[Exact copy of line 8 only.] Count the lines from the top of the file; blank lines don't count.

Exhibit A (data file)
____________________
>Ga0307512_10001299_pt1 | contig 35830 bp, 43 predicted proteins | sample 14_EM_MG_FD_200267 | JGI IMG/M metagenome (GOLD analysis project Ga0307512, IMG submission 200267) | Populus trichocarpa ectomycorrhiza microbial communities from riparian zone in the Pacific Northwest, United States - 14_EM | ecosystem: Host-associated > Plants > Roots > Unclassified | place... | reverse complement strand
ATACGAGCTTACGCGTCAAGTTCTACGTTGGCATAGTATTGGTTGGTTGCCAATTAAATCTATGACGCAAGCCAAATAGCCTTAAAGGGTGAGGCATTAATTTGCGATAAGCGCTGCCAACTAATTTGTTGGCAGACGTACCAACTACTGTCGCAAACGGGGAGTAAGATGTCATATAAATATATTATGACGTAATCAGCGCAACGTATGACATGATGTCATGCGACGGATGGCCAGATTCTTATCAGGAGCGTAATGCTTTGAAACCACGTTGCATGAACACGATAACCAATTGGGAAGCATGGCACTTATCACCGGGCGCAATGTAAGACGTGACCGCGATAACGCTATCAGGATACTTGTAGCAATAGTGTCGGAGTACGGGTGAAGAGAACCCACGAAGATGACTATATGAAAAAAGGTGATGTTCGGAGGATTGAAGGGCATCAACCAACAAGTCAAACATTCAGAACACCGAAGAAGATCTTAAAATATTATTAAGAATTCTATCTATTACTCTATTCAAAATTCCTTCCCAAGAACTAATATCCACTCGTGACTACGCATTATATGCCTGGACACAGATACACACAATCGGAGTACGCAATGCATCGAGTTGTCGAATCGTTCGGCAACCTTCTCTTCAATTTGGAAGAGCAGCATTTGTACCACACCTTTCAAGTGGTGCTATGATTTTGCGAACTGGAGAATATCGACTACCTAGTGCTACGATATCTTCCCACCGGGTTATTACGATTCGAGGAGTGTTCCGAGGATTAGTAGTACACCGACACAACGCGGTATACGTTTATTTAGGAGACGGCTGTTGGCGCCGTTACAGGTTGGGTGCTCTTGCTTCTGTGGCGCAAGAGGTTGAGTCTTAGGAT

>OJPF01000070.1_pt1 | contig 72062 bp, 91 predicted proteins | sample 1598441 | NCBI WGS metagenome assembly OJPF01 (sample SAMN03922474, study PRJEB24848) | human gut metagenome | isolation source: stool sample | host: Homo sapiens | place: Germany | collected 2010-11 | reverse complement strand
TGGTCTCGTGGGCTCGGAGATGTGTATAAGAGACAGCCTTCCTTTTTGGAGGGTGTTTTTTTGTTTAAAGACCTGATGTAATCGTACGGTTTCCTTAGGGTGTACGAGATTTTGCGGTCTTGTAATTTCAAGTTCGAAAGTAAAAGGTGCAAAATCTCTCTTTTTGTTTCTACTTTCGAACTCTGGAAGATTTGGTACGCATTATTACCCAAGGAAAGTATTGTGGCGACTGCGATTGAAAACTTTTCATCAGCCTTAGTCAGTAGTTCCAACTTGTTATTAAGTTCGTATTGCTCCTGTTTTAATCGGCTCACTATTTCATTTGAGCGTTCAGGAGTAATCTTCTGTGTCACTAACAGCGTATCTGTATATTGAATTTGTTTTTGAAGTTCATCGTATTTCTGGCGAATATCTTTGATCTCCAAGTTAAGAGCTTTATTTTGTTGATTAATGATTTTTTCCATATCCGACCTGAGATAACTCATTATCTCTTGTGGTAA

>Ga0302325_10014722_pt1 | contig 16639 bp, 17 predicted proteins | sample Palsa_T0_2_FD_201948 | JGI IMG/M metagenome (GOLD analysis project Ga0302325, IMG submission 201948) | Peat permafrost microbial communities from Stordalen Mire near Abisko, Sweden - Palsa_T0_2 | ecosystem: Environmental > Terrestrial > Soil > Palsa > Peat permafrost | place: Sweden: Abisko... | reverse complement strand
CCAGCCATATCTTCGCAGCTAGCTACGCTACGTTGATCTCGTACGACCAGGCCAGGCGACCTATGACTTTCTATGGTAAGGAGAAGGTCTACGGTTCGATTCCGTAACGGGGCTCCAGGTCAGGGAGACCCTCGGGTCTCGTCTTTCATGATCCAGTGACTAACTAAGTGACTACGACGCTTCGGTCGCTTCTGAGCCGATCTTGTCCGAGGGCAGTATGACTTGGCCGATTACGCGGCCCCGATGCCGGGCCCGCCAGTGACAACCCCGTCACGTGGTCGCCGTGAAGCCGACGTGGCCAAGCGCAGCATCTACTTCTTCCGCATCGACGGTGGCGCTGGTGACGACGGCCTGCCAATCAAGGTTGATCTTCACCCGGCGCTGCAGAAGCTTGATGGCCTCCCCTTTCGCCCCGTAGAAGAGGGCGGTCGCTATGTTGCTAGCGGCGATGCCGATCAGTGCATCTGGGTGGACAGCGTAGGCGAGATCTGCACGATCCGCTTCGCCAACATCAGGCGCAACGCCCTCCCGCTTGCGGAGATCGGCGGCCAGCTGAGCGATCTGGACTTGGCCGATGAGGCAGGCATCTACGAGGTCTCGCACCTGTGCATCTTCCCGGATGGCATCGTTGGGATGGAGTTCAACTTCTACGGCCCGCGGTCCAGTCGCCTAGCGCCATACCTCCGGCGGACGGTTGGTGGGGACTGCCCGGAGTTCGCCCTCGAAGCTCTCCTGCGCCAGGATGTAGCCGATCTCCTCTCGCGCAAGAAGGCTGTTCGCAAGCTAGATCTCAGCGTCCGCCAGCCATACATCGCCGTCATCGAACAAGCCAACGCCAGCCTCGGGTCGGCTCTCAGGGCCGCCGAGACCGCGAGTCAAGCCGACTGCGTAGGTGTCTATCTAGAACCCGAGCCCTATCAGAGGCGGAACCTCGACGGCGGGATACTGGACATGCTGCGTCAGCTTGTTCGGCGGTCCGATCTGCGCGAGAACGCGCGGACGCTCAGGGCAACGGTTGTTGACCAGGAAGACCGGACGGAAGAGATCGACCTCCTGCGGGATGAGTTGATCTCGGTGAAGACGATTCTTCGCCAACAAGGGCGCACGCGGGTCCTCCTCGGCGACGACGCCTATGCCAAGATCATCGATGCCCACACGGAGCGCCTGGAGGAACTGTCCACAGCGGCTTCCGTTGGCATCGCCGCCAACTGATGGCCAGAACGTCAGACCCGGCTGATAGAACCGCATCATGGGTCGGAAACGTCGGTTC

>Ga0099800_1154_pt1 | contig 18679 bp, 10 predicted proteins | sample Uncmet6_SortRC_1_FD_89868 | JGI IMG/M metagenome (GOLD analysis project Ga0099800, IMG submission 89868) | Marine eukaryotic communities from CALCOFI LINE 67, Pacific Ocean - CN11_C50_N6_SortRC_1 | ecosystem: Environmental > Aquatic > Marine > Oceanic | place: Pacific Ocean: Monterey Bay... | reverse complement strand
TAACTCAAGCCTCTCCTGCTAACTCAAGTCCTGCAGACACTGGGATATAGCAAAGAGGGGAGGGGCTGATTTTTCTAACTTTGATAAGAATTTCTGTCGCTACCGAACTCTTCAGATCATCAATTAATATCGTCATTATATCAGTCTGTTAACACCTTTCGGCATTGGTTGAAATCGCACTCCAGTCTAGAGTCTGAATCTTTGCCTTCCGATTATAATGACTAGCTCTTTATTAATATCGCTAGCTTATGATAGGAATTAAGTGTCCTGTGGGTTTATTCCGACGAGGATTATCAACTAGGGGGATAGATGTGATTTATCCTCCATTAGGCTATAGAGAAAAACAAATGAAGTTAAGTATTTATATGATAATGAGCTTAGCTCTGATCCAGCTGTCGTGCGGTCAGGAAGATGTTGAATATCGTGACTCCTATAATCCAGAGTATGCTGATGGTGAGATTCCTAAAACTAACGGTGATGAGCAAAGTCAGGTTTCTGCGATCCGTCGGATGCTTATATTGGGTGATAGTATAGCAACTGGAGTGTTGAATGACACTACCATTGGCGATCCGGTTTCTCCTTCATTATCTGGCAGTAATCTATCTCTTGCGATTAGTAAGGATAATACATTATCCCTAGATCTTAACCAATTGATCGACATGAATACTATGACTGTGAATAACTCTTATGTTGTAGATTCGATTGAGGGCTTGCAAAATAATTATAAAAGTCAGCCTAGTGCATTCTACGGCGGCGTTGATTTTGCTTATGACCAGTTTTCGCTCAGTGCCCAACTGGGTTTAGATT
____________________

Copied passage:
TAACTCAAGCCTCTCCTGCTAACTCAAGTCCTGCAGACACTGGGATATAGCAAAGAGGGGAGGGGCTGATTTTTCTAACTTTGATAAGAATTTCTGTCGCTACCGAACTCTTCAGATCATCAATTAATATCGTCATTATATCAGTCTGTTAACACCTTTCGGCATTGGTTGAAATCGCACTCCAGTCTAGAGTCTGAATCTTTGCCTTCCGATTATAATGACTAGCTCTTTATTAATATCGCTAGCTTATGATAGGAATTAAGTGTCCTGTGGGTTTATTCCGACGAGGATTATCAACTAGGGGGATAGATGTGATTTATCCTCCATTAGGCTATAGAGAAAAACAAATGAAGTTAAGTATTTATATGATAATGAGCTTAGCTCTGATCCAGCTGTCGTGCGGTCAGGAAGATGTTGAATATCGTGACTCCTATAATCCAGAGTATGCTGATGGTGAGATTCCTAAAACTAACGGTGATGAGCAAAGTCAGGTTTCTGCGATCCGTCGGATGCTTATATTGGGTGATAGTATAGCAACTGGAGTGTTGAATGACACTACCATTGGCGATCCGGTTTCTCCTTCATTATCTGGCAGTAATCTATCTCTTGCGATTAGTAAGGATAATACATTATCCCTAGATCTTAACCAATTGATCGACATGAATACTATGACTGTGAATAACTCTTATGTTGTAGATTCGATTGAGGGCTTGCAAAATAATTATAAAAGTCAGCCTAGTGCATTCTACGGCGGCGTTGATTTTGCTTATGACCAGTTTTCGCTCAGTGCCCAACTGGGTTTAGATT